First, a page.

Despite its uninspiring title, the Commission's Report on Car Prices has become the bible for consumers who are prepared to travel to Belgium, Spain or Portugal to save up to 30 per cent on UK listed prices. In the process, many have to put up with a plethora of paperwork and occasional obstruction from manufacturers and dealers who are anxious to play down any price differences.
The report will show that the UK is the most expensive EU country for 38 out of 50 popular models and the highest priced since the survey began in 1992. Portugal maintains its position as the one of the cheapest, whereas last year it was neck and neck with the UK. In France, customers can take advantage of an unprecedented price war following a disastrous slump in sales in 1996.
The survey began in 1992 after complaints that manufacturers were obstructing buyers from ordering cars abroad. Under European law, UK consumers can order right-hand drive cars on the continent.
Behind the UK's turnaround is the 20 per cent rise in the value of the pound, a source of delight to tourists abroad and despair to exporters faced with collapsing profit margins. Last week, sterling nudged 10 francs on the money markets for the first time since 1991 and is fast approaching 3 Deutschmarks.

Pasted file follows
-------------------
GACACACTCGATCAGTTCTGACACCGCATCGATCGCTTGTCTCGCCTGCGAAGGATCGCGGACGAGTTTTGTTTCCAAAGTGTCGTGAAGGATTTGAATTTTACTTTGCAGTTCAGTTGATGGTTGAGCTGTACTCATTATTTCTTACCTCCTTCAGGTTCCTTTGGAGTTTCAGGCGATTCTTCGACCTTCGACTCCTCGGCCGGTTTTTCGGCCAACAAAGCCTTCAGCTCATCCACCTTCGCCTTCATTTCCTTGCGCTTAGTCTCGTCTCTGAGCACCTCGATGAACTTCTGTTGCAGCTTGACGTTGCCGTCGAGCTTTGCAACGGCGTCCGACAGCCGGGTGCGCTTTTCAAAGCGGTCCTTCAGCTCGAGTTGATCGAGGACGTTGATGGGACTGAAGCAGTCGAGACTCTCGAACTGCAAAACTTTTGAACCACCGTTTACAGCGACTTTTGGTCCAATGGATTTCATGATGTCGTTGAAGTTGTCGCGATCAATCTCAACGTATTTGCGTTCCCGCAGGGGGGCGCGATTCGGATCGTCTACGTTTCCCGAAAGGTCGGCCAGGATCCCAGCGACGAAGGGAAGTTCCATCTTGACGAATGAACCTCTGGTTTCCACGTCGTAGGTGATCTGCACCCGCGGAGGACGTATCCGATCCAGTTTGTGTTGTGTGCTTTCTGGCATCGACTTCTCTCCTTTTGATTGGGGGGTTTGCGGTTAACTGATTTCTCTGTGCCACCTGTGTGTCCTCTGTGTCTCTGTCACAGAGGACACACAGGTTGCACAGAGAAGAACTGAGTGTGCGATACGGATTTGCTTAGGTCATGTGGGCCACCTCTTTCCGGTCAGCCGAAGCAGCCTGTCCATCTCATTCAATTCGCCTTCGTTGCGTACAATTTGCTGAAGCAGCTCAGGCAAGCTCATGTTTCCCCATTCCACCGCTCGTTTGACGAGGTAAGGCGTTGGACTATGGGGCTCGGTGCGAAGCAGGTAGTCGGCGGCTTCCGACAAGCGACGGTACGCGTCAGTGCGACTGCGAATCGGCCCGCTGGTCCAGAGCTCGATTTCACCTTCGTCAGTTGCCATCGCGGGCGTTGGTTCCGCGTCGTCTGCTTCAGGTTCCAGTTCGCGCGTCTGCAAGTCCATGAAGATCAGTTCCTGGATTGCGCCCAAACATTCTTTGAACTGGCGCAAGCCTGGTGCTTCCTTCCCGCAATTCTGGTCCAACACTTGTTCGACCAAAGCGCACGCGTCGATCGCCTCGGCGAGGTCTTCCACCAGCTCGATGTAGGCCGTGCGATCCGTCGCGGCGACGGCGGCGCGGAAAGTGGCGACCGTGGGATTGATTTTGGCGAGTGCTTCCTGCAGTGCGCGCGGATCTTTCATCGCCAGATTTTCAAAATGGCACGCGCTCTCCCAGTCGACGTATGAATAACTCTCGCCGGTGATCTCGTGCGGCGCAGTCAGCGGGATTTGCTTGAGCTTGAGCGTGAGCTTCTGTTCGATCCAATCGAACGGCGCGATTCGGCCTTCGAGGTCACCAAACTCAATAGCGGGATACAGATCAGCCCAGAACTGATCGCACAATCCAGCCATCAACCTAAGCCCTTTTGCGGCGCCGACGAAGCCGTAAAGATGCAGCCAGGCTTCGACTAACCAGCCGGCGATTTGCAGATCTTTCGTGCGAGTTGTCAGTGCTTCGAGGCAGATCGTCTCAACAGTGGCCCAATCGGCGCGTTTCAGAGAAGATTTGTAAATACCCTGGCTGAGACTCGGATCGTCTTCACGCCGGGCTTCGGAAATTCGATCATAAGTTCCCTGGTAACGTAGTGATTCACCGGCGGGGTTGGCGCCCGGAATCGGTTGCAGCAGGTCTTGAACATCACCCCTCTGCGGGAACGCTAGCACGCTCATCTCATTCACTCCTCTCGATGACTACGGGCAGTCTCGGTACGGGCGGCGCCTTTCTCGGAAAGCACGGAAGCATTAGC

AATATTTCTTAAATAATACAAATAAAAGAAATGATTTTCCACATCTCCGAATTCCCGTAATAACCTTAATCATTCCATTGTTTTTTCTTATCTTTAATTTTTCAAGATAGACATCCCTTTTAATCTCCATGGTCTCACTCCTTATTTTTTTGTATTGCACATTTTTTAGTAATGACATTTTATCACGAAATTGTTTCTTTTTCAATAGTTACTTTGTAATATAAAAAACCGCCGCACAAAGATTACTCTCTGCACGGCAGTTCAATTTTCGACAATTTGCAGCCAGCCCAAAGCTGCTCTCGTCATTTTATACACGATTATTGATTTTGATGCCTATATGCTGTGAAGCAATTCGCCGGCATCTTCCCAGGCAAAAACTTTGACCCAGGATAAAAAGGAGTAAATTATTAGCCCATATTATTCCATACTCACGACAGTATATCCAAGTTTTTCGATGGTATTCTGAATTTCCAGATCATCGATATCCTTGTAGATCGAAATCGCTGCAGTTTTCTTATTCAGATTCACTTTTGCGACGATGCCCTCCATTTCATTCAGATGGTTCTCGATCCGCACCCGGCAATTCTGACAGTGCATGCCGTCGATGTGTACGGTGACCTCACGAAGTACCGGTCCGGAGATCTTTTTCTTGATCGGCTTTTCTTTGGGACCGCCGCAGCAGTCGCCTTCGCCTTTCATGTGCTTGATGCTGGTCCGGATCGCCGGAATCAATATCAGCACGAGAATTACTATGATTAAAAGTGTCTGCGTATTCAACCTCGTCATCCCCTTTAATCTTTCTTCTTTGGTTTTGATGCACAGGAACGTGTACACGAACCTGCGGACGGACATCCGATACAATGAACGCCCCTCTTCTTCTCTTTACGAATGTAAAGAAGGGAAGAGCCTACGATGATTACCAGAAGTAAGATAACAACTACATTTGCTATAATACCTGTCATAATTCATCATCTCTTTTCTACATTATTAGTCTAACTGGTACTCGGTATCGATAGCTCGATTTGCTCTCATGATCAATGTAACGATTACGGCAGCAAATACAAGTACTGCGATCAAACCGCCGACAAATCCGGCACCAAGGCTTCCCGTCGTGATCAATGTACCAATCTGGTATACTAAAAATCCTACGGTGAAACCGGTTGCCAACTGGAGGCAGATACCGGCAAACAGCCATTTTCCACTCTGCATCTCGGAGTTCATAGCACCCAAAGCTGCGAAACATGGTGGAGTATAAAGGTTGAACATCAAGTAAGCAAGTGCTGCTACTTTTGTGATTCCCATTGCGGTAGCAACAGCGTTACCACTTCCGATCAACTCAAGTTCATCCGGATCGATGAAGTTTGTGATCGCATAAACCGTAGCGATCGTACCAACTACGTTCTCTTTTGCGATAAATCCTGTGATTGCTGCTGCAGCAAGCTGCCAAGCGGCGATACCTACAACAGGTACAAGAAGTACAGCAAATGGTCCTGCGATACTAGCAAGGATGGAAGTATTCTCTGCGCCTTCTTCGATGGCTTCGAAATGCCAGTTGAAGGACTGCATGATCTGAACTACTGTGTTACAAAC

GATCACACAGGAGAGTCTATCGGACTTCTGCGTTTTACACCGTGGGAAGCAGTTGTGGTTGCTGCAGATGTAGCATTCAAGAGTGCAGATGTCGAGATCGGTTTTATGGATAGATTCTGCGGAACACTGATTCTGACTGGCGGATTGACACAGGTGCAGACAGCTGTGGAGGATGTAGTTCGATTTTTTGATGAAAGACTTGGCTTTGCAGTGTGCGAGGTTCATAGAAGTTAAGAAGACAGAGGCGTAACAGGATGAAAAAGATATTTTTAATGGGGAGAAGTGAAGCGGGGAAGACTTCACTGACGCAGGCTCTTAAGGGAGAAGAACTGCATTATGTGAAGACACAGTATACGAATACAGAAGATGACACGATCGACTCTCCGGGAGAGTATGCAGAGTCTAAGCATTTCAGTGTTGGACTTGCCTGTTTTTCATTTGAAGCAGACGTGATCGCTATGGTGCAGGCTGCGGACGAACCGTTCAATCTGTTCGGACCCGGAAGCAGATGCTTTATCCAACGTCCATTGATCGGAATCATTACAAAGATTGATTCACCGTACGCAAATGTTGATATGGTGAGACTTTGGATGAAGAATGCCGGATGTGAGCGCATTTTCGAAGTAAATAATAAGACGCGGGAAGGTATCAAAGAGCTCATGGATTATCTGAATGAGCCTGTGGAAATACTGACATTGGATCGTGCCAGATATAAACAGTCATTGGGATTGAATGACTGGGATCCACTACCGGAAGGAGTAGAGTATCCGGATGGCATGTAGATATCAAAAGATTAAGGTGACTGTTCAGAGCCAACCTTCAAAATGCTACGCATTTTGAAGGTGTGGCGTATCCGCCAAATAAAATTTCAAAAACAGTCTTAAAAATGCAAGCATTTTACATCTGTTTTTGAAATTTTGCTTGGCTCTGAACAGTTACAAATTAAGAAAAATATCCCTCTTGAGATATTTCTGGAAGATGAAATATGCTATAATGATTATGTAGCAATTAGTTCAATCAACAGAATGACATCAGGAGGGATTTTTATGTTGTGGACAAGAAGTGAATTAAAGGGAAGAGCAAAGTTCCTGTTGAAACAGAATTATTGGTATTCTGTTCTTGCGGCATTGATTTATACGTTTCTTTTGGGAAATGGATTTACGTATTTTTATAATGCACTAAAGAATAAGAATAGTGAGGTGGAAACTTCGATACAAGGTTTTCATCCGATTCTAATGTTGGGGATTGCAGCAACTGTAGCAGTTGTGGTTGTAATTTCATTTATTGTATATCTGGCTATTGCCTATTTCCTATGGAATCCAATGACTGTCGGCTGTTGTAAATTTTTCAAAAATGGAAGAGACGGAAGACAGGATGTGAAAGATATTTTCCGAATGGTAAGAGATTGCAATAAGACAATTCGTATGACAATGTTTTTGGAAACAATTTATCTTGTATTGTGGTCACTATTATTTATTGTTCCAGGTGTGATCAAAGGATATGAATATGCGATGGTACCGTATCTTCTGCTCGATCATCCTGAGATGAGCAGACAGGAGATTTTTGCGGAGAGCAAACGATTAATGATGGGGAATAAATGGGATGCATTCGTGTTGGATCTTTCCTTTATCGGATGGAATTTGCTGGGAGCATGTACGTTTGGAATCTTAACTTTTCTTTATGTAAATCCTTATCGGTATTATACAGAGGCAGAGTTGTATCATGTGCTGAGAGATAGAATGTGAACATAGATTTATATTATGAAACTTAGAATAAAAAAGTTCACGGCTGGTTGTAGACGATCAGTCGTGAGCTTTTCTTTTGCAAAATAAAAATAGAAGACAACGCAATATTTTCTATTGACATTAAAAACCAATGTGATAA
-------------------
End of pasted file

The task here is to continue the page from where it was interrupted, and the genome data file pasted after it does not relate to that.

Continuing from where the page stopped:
The EC report shows a big price gap between the most expensive and cheapest countries. Typically, buyers prepared personally to import their car can save up to 30 per cent on a "supermini" or medium-sized hatchback.
The comparisons in the table do not tell the full story, because they include local taxes which vary widely. Under a tax anomaly, consumers can buy cars in any country free of local taxes and instead pay taxes wherever the vehicle is registered.
It means British buyers get a double benefit, enjoying low prices abroad coupled with some of the lowest car taxes in the UK of any EU country. The Portuguese prices, for instance, would be cheaper still if local taxes were excluded, while luxury cars in Portugal are taxed to virtual extinction. Against the savings, customers have to offset the cost of changing sterling into a foreign currency and the sheer hassle of buying abroad.
James Rosenstein, of European Automakers, the industry association, said the figures were another plank in the argument for a single European currency. "If there were a single currency a good deal of the differences would disappear."
Where to drive the hardest bargain
UK IN EUROPE
Mitsubishi Charisma 1.6 11,890 10,418 (Spain)
Toyota Corolla 10,794 8,071 (Spain)
Volkswagen Golf diesel 11,365 8,844 (France)
Volkswagen Golf petrol 10,980 7,281 (France)
Fiat Punto 55 3dr 7,627 6,351 (Portugal)
Ford Fiesta 1.2 9,945 6,813 (Portugal)
Ford Escort 1.6 12,540 11,652 (Portugal)
Nissan Micra 7,800 5,688 (Belgium)
Peugeot 106 7,985 5,924 (Belgium)
Renault Megane Scenic 12,995 10,175 (Belgium)
Prices in the table are in pounds s, translating advertised prices in Spain, France, Portugal and Belgium, including local taxes, into sterling using Friday's tourist exchange rates
Research by Agnes Severin.Reuse content